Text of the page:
This morning, MSHA posted advance copies of two rules, which it will formally publish tomorrow, to briefly delay and modestly amend its pending 2017 Workplace Examination Rule as expected since early August. The proposed changes appear to address two of the many concerns raised by industry regarding the 2017 rule. Continue Reading MSHA proposes delay and changes to new workplace examination rule

Out of the blue, MSHA cites an operator, claiming that the operator should have known that a condition or practice violated a standard.  MSHA itself—dozens of different inspectors and their supervisors—was unquestionably aware of the condition or practice for years or decades.  Now, the alleged violation must be abated.  Abatement will require significant changes, e.g. changes to the ventilation system, mine plan or to the type or equipment used at the mine. Continue Reading MSHA argues that its inspectors were “not intelligent enough”

In the last few months, mine operators around the country have seen individual MSHA inspectors and districts suddenly enforce new interpretations for a number of regulations. The latest rule evolving right before our eyes in one district could have widespread effect: grounding and continuity testing. Is MSHA’s new approach justified? Continue Reading Discontinuity: A new change in MSHA enforcement with far-reaching impact

MSHA will propose as yet undefined changes to the Workplace Exam Rule amendments adopted on Jan 23, 2017, that require exams prior to work, new records, and communication of exam results. We also expect MSHA will soon issue a further extension of the new rule’s current Oct, 2017 effective date.  In the interim, the industry association litigation challenging the rule is fully briefed and awaits an oral argument schedule. Discussions with key officials continue to emphasize the problems caused by the rule amendments and their improper publication, after the President’s regulatory freeze.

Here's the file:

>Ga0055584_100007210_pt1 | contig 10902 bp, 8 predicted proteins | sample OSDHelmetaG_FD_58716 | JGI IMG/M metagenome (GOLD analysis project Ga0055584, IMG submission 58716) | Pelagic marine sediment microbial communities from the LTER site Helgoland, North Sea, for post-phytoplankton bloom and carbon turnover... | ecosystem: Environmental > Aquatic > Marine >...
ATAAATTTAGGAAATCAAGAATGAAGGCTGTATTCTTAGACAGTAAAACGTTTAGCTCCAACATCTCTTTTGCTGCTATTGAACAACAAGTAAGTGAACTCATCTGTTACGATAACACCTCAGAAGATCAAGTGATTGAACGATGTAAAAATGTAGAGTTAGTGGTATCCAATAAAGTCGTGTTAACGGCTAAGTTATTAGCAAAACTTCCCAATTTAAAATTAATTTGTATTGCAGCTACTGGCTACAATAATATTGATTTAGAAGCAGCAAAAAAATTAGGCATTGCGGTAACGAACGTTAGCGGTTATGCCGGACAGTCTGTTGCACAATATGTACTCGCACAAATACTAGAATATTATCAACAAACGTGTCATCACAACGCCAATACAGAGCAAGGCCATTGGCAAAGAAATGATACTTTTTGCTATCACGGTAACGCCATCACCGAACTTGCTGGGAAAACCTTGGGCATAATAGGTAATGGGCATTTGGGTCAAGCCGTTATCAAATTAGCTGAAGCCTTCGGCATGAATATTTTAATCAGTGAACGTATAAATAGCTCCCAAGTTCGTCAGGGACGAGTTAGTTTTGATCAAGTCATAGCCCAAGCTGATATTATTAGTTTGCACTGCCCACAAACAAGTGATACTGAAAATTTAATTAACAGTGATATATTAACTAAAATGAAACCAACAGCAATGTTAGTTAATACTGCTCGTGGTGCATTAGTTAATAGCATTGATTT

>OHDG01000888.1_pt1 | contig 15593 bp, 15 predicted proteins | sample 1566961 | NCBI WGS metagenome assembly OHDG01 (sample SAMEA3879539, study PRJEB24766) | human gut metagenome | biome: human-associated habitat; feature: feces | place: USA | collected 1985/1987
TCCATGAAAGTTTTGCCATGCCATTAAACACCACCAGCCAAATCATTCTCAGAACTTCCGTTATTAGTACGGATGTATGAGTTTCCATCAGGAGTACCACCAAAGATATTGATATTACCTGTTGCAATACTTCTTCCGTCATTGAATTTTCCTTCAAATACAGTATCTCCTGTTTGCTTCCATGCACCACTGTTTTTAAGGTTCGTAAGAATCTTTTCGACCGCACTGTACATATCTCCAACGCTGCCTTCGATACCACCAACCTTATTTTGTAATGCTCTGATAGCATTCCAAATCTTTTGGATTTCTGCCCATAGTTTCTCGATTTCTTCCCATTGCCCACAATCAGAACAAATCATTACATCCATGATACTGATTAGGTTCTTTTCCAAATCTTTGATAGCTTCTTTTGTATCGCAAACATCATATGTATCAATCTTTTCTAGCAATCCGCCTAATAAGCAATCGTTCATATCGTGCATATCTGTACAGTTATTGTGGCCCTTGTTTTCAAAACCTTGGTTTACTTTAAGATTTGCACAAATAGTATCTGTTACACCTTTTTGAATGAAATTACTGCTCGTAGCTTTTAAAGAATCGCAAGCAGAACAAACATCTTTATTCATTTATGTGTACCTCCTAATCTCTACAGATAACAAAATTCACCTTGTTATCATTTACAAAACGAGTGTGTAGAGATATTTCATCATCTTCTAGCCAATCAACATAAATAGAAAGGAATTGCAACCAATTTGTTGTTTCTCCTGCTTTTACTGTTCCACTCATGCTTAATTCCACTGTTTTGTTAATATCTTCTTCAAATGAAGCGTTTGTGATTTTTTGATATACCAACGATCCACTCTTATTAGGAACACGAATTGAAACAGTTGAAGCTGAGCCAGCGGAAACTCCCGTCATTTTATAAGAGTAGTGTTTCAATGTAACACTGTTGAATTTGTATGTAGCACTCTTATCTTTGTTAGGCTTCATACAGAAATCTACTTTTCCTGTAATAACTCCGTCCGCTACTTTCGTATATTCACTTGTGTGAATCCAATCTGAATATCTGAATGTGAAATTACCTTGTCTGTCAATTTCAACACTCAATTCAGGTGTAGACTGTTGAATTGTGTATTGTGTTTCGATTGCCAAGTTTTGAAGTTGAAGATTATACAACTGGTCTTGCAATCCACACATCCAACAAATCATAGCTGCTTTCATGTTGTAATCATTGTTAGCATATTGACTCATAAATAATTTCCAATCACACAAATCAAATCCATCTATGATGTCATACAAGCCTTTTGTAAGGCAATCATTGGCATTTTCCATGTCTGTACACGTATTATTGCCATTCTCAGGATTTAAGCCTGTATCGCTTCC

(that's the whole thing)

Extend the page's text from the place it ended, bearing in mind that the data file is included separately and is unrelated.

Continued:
Isolated stack of folders, filesThe Sixth Circuit Court of Appeals recently held that MSHA could demand a miners’ personnel records to assist an investigation into a worker’s discrimination complaint. In Hopkins Coal, an operator refused to provide personnel records to an MSHA investigator on the grounds the agency had not identified any protected activity the miner engaged in. The request for documents included the personnel records for the complainant and other employees with similar discipline to that of the complainant.

The court of appeals held that MSHA had the right to the requested documents, even though those records were not required to be kept under the Mine Act, and that the files were “reasonably required” under Section 103(h) to conduct the investigation.

As noted in the dissent by one Circuit Judge, this records demand amounted to a “fishing expedition” where MSHA sought documents to support the miner’s complaint without the miner’s allegations being fully articulated. Essentially, MSHA’s document requests (particularly those related to the personnel records of other miners) amounted to an effort to help the miner allege a successful whistleblower complaint.

A few weeks back, MSHA announced a new “training and enforcement” initiative on “working alone,” which MSHA claimed was necessary because of five fatalities in 2017. But, I had to ask: do these incidents really have anything to do with each other or with working alone? Continue Reading Digging deep into MSHA’s working alone initiative – on solid ground?

by Kaileigh Fagan

Despite a proposed $2.4 billion (19.8%) cut to the Department of Labor’s annual budget in President Trump’s fiscal year 2018 budget proposal, the lead U.S. workplace safety agencies – the Occupational Safety and Health Administration (OSHA) and the Mine Safety and Health Administration (MSHA) – would see only small budgetary changes. Continue Reading President’s 2018 budget impacts some safety agencies more than others